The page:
For years, people said that the best thing about Sacramento was that it wasn’t too far from really cool places like San Francisco. That’s no longer the case. Sacramento has come into its own and emerged as one of the Golden State’s not-to-miss destinations, especially for sporting events.
Sacramento’s future looked bleak. Struggling to rebound from the Great Recession, the city’s downtown was blighted with empty and run-down retail centers and office buildings. Moreover, the owner of the Sacramento Kings, the Maloof family, was threatening to move the NBA team to another city.
“That would have ripped the heart and soul out of the city,” said Matina Kolokotronis, the Kings’ chief operating officer.
But Vivek Ranadivé, a high-profile Sacramento businessman, put together a new ownership group, and in 2013 it purchased a 65 percent controlling interest in the team at a total franchise valuation of more than $534 million.
Not only did Ranadive, the team’s majority owner, help keep the Kings in their hometown, he also developed a new downtown arena, the Golden 1 Center, which opened in September 2016.
“Vivek wanted to create something iconic that would enrich the city and the fan experience,” said Kolokotronis.
Golden 1’s Touch
Since then, Sacramento has undergone a dramatic transformation, with a thriving new entertainment and cultural center, 16-story hotel, burgeoning art and culinary scene, and a reinvestment in its charming historical corridor.
In addition to NBA games, the $558 million Golden 1 Center hosts a variety of events and top musical acts, including Paul McCartney, Tom Petty & The Heartbreakers, and Guns N’Roses. In its first year, the arena hosted over 350 events—including 42 concerts—which attracted 1.6 million visitors to the downtown area, according to the Kings.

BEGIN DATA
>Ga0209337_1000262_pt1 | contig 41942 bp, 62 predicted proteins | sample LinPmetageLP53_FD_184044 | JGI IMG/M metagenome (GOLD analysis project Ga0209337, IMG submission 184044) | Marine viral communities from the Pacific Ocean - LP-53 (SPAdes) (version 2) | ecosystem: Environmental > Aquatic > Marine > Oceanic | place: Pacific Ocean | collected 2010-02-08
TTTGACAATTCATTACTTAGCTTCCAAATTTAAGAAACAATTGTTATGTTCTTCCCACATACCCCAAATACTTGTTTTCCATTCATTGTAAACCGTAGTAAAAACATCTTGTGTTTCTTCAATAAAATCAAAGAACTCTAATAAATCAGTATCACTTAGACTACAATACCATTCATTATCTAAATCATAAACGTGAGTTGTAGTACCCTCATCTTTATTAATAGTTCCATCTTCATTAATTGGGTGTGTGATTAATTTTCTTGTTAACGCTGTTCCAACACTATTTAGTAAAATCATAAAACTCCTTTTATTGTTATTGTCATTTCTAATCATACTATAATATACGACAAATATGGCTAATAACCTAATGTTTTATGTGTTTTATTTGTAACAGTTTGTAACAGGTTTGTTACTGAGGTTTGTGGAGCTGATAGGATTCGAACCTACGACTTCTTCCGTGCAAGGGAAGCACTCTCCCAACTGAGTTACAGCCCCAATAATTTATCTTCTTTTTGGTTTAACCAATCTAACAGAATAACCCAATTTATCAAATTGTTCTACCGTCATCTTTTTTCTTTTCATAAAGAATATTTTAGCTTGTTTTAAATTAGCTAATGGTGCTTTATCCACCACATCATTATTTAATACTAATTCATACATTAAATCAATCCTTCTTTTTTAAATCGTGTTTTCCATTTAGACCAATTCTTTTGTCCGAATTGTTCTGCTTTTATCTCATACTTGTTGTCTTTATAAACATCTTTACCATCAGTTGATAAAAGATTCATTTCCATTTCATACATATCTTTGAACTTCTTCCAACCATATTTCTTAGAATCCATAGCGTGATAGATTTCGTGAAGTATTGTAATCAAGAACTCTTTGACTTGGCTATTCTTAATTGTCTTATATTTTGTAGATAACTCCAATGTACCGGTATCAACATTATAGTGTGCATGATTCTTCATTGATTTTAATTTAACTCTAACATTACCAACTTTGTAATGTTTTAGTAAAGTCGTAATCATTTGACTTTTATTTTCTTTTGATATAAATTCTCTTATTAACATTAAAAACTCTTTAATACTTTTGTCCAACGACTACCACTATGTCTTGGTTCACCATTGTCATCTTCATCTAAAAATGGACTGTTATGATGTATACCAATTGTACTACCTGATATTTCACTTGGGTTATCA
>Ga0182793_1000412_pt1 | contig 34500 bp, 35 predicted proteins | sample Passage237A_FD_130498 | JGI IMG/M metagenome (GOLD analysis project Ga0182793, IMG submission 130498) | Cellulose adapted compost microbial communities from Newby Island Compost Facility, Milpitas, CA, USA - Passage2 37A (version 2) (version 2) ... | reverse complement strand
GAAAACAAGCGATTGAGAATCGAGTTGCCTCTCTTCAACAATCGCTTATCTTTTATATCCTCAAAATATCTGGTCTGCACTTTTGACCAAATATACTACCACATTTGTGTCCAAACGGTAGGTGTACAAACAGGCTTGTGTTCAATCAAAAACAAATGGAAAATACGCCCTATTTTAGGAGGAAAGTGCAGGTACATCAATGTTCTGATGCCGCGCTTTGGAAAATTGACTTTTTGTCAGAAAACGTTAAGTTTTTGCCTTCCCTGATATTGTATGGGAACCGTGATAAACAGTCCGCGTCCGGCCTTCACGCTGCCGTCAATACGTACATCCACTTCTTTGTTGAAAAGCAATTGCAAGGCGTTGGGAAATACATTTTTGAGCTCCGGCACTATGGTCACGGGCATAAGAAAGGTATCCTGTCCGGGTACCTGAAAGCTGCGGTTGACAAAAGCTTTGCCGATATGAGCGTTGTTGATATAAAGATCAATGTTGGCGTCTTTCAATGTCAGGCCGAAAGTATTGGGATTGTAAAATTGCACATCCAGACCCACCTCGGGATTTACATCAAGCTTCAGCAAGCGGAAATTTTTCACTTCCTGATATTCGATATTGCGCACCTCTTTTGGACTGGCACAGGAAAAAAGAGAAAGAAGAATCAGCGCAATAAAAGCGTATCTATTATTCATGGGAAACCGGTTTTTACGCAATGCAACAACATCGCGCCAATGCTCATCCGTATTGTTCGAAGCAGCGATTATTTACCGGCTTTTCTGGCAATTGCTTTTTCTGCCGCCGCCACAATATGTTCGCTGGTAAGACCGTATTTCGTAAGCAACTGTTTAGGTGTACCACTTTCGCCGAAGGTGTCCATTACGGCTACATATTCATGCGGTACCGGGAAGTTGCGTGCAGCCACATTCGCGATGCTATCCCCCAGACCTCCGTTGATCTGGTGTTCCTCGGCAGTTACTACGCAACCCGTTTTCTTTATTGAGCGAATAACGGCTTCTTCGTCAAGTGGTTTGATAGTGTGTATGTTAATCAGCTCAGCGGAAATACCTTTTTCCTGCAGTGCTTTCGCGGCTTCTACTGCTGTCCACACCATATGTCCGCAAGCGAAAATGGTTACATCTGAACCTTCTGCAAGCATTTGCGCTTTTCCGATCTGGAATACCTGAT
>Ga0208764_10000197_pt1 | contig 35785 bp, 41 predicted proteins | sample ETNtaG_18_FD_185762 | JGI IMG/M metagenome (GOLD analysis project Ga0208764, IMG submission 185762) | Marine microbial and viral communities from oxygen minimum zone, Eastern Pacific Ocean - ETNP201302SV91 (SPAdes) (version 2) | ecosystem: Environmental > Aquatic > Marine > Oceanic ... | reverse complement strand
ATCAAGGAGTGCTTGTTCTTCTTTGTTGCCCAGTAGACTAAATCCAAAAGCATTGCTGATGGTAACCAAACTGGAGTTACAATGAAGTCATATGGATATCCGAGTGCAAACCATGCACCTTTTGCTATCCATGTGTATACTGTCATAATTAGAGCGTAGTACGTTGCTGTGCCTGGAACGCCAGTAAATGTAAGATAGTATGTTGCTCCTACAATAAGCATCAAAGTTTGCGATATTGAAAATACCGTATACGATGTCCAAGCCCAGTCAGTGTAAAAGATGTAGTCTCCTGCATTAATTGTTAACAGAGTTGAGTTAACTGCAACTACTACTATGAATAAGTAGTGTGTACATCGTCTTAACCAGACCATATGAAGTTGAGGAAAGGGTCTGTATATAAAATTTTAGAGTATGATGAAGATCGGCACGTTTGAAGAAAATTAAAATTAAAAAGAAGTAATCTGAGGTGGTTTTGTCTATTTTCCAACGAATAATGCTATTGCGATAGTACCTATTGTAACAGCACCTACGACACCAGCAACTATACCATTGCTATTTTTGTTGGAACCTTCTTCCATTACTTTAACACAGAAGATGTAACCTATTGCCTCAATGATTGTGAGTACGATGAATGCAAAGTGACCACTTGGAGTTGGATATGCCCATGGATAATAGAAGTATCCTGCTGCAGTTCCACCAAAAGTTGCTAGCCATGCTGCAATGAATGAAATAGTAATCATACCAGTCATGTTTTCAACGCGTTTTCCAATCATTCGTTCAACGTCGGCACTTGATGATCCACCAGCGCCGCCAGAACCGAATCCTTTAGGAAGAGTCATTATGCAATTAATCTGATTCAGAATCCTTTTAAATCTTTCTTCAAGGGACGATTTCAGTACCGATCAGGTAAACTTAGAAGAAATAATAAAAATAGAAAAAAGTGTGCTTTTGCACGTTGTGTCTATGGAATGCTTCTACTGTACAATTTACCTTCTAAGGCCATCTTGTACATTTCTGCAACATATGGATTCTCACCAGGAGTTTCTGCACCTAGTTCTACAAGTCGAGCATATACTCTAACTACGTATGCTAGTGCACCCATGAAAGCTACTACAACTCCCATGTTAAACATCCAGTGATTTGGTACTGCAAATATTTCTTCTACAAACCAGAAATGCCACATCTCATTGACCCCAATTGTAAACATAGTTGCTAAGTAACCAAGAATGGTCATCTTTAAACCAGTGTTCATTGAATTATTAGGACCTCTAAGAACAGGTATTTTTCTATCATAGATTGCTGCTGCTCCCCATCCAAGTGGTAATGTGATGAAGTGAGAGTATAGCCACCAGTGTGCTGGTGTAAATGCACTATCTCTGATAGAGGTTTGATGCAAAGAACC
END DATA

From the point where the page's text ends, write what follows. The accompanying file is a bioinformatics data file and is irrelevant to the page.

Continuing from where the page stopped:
Designed by Los Angeles-based architectural firm AECOM, the venue includes undulating walls adorned with leaf designs and a metallic “skin” made of vertical panels of limestone, glass and aluminum that change colors as they reflect the natural light.
Inside, the arena feels open and airy, with large hallways and massive windows that let in natural light. The main entrance has five-story airport hangar doors that create an indoor/outdoor space for fans to gather.
Moreover, Golden 1 Center is the world’s first arena to be certified LEED Platinum by the U. S. Green Building Council. The arena is powered 100 percent by solar energy and uses a displacement ventilation system that provides cool air through vents at the seat level, instead of circulating forced air from the top of the arena.
It also has plenty of high-tech bells and whistles, including a 4K high-definition video board, with a four-screen Panasonic display. In addition, there’s one Wi-Fi access point for every 17 guests, and a 200-gigabit-per-second internet connection.
Kolokotronis stresses the arena also showcases Sacramento’s reputation as the country’s Farm-to-Fork capital. “At least 90 percent of the food comes from within a 150-mile radius,” she says. Some of Sacramento’s top local restaurants are represented at the arena, with offerings including handmade tacos, wood-fired pizza, and grass-fed burgers, all made with fresh, seasonal ingredients.